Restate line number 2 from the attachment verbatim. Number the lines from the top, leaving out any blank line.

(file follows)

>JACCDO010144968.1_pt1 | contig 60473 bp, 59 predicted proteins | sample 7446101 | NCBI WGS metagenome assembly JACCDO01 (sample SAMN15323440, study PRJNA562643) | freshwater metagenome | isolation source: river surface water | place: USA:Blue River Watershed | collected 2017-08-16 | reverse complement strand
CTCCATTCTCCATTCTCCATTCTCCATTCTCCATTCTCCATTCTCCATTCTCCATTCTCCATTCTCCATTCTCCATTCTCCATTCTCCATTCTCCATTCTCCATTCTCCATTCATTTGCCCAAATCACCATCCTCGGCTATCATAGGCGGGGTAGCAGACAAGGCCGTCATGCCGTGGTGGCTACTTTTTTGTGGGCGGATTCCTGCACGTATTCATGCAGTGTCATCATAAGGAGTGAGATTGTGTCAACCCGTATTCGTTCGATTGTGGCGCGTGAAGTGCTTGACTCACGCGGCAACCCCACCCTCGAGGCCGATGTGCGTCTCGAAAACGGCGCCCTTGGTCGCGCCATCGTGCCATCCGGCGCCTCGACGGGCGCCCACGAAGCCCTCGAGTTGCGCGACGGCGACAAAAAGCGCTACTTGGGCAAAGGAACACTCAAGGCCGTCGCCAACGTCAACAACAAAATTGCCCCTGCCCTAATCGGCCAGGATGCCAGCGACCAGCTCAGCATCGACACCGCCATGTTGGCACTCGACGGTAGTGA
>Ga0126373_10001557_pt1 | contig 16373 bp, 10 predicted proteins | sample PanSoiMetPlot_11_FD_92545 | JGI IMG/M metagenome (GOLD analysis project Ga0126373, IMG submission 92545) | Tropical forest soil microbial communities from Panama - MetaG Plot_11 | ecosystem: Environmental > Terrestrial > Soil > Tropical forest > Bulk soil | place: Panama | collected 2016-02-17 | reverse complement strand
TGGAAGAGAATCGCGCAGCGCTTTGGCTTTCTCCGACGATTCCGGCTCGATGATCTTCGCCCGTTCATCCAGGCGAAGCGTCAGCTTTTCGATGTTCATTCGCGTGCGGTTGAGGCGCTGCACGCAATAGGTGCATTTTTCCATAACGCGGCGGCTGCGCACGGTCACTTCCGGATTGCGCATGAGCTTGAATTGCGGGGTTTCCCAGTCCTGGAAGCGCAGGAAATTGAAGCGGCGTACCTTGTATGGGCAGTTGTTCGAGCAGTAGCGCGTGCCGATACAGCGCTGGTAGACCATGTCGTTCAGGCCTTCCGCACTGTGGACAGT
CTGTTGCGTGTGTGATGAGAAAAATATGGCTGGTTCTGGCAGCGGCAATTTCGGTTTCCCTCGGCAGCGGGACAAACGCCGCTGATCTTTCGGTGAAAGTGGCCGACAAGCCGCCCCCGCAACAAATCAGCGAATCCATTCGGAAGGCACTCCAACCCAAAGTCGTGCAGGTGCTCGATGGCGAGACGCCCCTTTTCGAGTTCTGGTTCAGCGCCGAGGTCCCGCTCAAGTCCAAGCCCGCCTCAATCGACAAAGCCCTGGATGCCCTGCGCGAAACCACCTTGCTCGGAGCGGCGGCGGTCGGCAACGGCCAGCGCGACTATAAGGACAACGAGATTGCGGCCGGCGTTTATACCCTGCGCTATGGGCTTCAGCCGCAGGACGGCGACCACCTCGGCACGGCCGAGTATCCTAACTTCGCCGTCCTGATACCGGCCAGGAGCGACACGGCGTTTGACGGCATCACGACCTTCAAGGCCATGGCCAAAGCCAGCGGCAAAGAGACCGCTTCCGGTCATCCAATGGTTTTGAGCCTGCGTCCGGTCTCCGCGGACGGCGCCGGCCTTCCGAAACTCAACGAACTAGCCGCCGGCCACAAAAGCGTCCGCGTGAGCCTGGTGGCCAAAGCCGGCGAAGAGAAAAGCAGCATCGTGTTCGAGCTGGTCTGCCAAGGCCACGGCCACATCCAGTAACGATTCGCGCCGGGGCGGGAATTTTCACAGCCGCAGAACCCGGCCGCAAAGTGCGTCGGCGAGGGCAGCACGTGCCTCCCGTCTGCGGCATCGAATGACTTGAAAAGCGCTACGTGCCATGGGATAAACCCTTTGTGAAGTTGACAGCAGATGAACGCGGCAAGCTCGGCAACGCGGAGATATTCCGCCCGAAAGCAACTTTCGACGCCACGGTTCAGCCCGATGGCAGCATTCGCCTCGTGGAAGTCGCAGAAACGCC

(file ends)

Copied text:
CTCCATTCTCCATTCTCCATTCTCCATTCTCCATTCTCCATTCTCCATTCTCCATTCTCCATTCTCCATTCTCCATTCTCCATTCTCCATTCTCCATTCTCCATTCTCCATTCATTTGCCCAAATCACCATCCTCGGCTATCATAGGCGGGGTAGCAGACAAGGCCGTCATGCCGTGGTGGCTACTTTTTTGTGGGCGGATTCCTGCACGTATTCATGCAGTGTCATCATAAGGAGTGAGATTGTGTCAACCCGTATTCGTTCGATTGTGGCGCGTGAAGTGCTTGACTCACGCGGCAACCCCACCCTCGAGGCCGATGTGCGTCTCGAAAACGGCGCCCTTGGTCGCGCCATCGTGCCATCCGGCGCCTCGACGGGCGCCCACGAAGCCCTCGAGTTGCGCGACGGCGACAAAAAGCGCTACTTGGGCAAAGGAACACTCAAGGCCGTCGCCAACGTCAACAACAAAATTGCCCCTGCCCTAATCGGCCAGGATGCCAGCGACCAGCTCAGCATCGACACCGCCATGTTGGCACTCGACGGTAGTGA